5. This and that
• Phillies closers have five saves this year and have blown four saves in the ninth inning. The Phillies' five total blown saves are tied for second-most in the majors behind the Blue Jays' eight. Neris' blown save on Saturday night mostly came down to poor pitch location against some powerful hitters. Simply can't afford to make those kinds of mistakes against the Dodgers' lineup.

• After winning five of their first seven road series in 2016, the Phillies have lost three of their first four in 2017. 

• The Phillies won six straight games once last season — April 26-May 1. They proceeded to lose three of four directly following the streak.

• Lefty starters have given the Phillies some trouble this season. Southpaws starting games have limited the Phillies to a .244/.297/.370 batting line with more strikeouts (36) than hits (33) in four games this year. 

Dodgers go boom, boom, boom to burst Phillies' bubble

Dodgers go boom, boom, boom to burst Phillies' bubble

BOX SCORE

LOS ANGELES — For eight innings, it was a wonderful night for the Phillies.

Brock Stassi, the storybook kid, belted a three-run home run. Rookie Andrew Knapp had three hits, including his first big-league home run to give the Phils a three-run lead in the eighth inning, much to the delight of his family and friends whose cheers could be heard rising from deep within the sellout crowd of 53,110. Zach Eflin pitched superbly over seven-walk free innings and even the boys in the dugout had a little fun goofing on Tommy Joseph as he watched the game oblivious to the fact that he had a perfectly formed bubblegum sphere stuck to the top of his cap.

For the Phillies, there were plenty of reasons to be giddy.

And then the bubble burst, turning their happy little night into a crushing, oh-the-humanity, 6-5 loss to the Los Angeles Dodgers (see Instant Replay).

"It's one of the worst losses I've ever been associated with, the way we lost," manager Pete Mackanin, looking shellshocked, said moments after it ended.

Trailing 5-2 entering the bottom of the ninth, the Dodgers tied the game in the blink of an eye when Yasiel Puig, Cody Bellinger and Justin Turner hit consecutive solo home runs off closer-but-don't-call-him-closer Hector Neris.

Puig's homer was a laser into the left-field seats, capping an eight-pitch at-bat. Bellinger's was a shot off the right-field foul pole that electrified the huge crowd. Turner's was a pinch-hit shot to left.

"Those weren't windblown home runs," Mackanin said. "They were bombs. It's tough to take. I'm not real happy with the outcome."

Mackanin removed Neris after a one-out single by Austin Barnes. Lefty Joely Rodriguez came in and got an out, then allowed a two-out single to Corey Seager, bringing No. 3 hitter Adrian Gonzalez to the plate.

With the crowd roaring and the count 1-1, Gonzalez fouled off four straight pitches before hitting a bouncing ball to the left of third baseman Maikel Franco. Franco moved to the ball, but it hit off the end of his glove and bounced wildly as Barnes raced home from second with the winning run.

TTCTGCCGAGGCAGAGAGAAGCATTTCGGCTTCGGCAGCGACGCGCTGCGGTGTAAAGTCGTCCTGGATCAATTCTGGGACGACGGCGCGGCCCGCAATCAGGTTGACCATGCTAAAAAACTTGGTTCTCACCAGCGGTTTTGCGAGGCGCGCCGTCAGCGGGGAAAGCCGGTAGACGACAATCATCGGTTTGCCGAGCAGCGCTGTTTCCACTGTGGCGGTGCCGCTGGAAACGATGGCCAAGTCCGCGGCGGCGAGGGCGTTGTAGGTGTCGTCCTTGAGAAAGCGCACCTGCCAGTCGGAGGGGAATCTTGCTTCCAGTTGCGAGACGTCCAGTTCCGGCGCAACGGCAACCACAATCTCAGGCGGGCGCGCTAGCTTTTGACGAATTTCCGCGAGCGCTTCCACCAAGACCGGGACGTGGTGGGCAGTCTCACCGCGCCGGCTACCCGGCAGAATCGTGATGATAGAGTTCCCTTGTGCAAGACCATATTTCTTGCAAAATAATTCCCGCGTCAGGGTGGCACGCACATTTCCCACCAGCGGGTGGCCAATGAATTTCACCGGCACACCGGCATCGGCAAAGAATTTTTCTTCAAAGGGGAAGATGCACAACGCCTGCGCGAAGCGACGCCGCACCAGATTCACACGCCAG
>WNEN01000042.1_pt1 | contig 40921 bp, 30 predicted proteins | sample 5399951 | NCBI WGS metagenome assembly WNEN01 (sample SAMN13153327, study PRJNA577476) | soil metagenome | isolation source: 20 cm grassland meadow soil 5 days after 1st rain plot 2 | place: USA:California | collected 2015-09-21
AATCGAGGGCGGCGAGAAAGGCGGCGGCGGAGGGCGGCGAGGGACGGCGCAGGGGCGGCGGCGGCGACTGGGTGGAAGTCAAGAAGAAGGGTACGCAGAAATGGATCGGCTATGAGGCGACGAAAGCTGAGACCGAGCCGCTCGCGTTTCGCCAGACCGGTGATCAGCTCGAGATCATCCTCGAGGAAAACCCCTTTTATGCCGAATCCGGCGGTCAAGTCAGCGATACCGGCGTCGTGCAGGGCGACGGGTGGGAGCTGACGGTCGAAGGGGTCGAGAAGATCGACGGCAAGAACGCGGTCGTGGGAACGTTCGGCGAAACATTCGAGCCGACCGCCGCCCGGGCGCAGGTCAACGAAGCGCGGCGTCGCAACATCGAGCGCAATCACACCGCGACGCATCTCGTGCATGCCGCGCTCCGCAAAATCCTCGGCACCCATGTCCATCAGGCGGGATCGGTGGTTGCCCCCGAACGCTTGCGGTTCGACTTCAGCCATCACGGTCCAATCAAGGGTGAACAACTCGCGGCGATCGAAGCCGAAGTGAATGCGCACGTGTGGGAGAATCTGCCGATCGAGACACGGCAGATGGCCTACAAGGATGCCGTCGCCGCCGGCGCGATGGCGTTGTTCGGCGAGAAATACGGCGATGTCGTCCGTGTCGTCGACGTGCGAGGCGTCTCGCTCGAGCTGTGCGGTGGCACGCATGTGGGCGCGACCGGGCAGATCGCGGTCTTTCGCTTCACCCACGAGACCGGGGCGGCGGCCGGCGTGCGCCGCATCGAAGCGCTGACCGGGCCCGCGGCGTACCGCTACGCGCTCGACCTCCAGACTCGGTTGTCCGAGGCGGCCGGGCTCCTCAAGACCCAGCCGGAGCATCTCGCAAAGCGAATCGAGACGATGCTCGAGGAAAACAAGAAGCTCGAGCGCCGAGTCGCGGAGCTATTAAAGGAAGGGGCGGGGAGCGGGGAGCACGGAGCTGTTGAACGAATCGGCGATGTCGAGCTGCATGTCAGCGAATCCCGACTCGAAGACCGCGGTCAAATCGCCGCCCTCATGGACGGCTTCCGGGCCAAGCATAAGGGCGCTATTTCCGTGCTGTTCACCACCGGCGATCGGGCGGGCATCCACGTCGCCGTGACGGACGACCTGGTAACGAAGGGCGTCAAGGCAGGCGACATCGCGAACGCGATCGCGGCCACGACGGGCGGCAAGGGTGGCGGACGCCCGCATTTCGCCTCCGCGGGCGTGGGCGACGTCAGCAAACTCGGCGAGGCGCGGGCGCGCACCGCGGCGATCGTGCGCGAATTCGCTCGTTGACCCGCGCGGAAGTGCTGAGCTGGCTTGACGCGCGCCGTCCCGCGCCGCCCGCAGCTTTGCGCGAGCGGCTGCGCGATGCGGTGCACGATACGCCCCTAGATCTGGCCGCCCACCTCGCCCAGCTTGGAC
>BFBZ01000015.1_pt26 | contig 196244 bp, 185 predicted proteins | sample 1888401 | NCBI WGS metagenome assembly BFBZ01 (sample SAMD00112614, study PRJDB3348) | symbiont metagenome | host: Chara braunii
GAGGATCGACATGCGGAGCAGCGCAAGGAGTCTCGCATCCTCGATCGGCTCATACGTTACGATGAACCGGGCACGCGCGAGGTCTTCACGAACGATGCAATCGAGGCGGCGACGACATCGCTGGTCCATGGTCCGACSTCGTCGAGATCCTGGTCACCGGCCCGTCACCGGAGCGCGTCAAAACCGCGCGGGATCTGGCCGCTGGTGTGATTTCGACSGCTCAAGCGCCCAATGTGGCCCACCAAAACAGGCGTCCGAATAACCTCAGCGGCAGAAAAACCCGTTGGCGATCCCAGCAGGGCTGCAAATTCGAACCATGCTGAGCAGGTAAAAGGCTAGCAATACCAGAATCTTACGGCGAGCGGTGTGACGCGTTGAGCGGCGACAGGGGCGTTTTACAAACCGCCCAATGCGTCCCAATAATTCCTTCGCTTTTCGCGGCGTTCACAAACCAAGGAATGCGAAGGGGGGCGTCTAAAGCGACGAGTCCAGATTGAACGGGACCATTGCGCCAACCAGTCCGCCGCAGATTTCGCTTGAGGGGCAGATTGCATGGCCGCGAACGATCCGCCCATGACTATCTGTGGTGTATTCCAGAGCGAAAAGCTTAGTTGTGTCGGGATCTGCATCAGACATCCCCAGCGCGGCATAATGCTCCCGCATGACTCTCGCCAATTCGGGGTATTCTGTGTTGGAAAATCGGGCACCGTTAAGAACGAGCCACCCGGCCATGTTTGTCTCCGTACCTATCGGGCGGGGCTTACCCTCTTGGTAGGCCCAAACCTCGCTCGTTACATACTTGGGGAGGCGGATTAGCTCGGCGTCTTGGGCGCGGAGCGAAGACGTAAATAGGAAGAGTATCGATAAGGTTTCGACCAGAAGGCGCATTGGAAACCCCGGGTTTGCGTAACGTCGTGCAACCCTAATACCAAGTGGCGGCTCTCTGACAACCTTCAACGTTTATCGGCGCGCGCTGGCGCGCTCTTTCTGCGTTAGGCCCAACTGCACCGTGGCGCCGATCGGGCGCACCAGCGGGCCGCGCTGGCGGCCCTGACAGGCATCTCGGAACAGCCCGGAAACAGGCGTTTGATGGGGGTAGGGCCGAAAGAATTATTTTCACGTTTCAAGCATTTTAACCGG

Gonzalez was awarded an RBI infield hit. But it could have been scored an error.

"I thought [Franco] should have caught it," Mackanin said. "I think he should have [made the play]."

Franco said he could not dive for the ball because it was bouncing so much.

"I was running hard for the ball, but it hit off the tip of my glove," Franco said. "I tried to go out there and do my best on that play. But, you know, I can't get that. I did everything I can on that play."

Really, the game was lost when Neris could not hold the lead. Once the ball started flying out of the park and the crowd started going wild, there was no holding back the Dodgers. They went boom, boom, boom and it was only a matter of time before the Phillies hit the canvas.

In both the macro and micro sense, the Phillies have a problem in the ninth inning.

In the macro, they have blown four saves in the ninth inning, two resulting in painful walk-off losses. The team ERA in the ninth is an appalling 8.83. Neris is the third pitcher to be used as closer (even though Mackanin is reluctant to use the term) and the season isn't even a month old yet.

"I'd like to have a lights-out closer, but we don't have one right now," Mackanin said. "We'll continue to look at it."

In the micro, Neris is still probably best suited for the closer's job, but he needs to make some fixes. Two of the three homers he gave up came on fastballs. Mackanin wants to see more splitters. That pitch helped Neris strike out over 11 batters per nine innings last season.

"One thing about Neris is for some reason he's getting away from his split," Mackanin said. "He wants to throw more fastballs and that's not going to work.

"I think Neris is capable of being a closer, but for some reason, he's just not throwing his split as often as he did and that's his out pitch, the pitch that makes him who he is, who he was, and he's gotten away from it and throwing more fastballs. We'll have a talk with him and get it straightened out."

Neris said pitch selection wasn't his problem in the ninth inning.

"It wasn't because they were fastballs," he said. "It was the location.

"It was just a bad day. Everyone has one."

But this bad?

"What a way to lose," Mackanin groaned. "A real letdown."